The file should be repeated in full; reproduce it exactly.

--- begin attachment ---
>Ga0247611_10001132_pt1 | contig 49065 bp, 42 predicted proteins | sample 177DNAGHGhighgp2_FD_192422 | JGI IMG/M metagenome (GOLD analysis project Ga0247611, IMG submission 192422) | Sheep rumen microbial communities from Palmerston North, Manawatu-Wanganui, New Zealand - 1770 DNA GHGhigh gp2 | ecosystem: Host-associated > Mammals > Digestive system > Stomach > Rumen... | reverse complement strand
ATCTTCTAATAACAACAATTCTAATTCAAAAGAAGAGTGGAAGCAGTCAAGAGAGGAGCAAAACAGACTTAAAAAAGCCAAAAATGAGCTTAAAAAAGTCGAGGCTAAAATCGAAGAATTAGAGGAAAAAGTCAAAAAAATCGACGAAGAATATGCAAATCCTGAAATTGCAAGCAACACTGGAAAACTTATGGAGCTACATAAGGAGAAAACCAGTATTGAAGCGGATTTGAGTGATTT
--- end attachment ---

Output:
>Ga0247611_10001132_pt1 | contig 49065 bp, 42 predicted proteins | sample 177DNAGHGhighgp2_FD_192422 | JGI IMG/M metagenome (GOLD analysis project Ga0247611, IMG submission 192422) | Sheep rumen microbial communities from Palmerston North, Manawatu-Wanganui, New Zealand - 1770 DNA GHGhigh gp2 | ecosystem: Host-associated > Mammals > Digestive system > Stomach > Rumen... | reverse complement strand
ATCTTCTAATAACAACAATTCTAATTCAAAAGAAGAGTGGAAGCAGTCAAGAGAGGAGCAAAACAGACTTAAAAAAGCCAAAAATGAGCTTAAAAAAGTCGAGGCTAAAATCGAAGAATTAGAGGAAAAAGTCAAAAAAATCGACGAAGAATATGCAAATCCTGAAATTGCAAGCAACACTGGAAAACTTATGGAGCTACATAAGGAGAAAACCAGTATTGAAGCGGATTTGAGTGATTT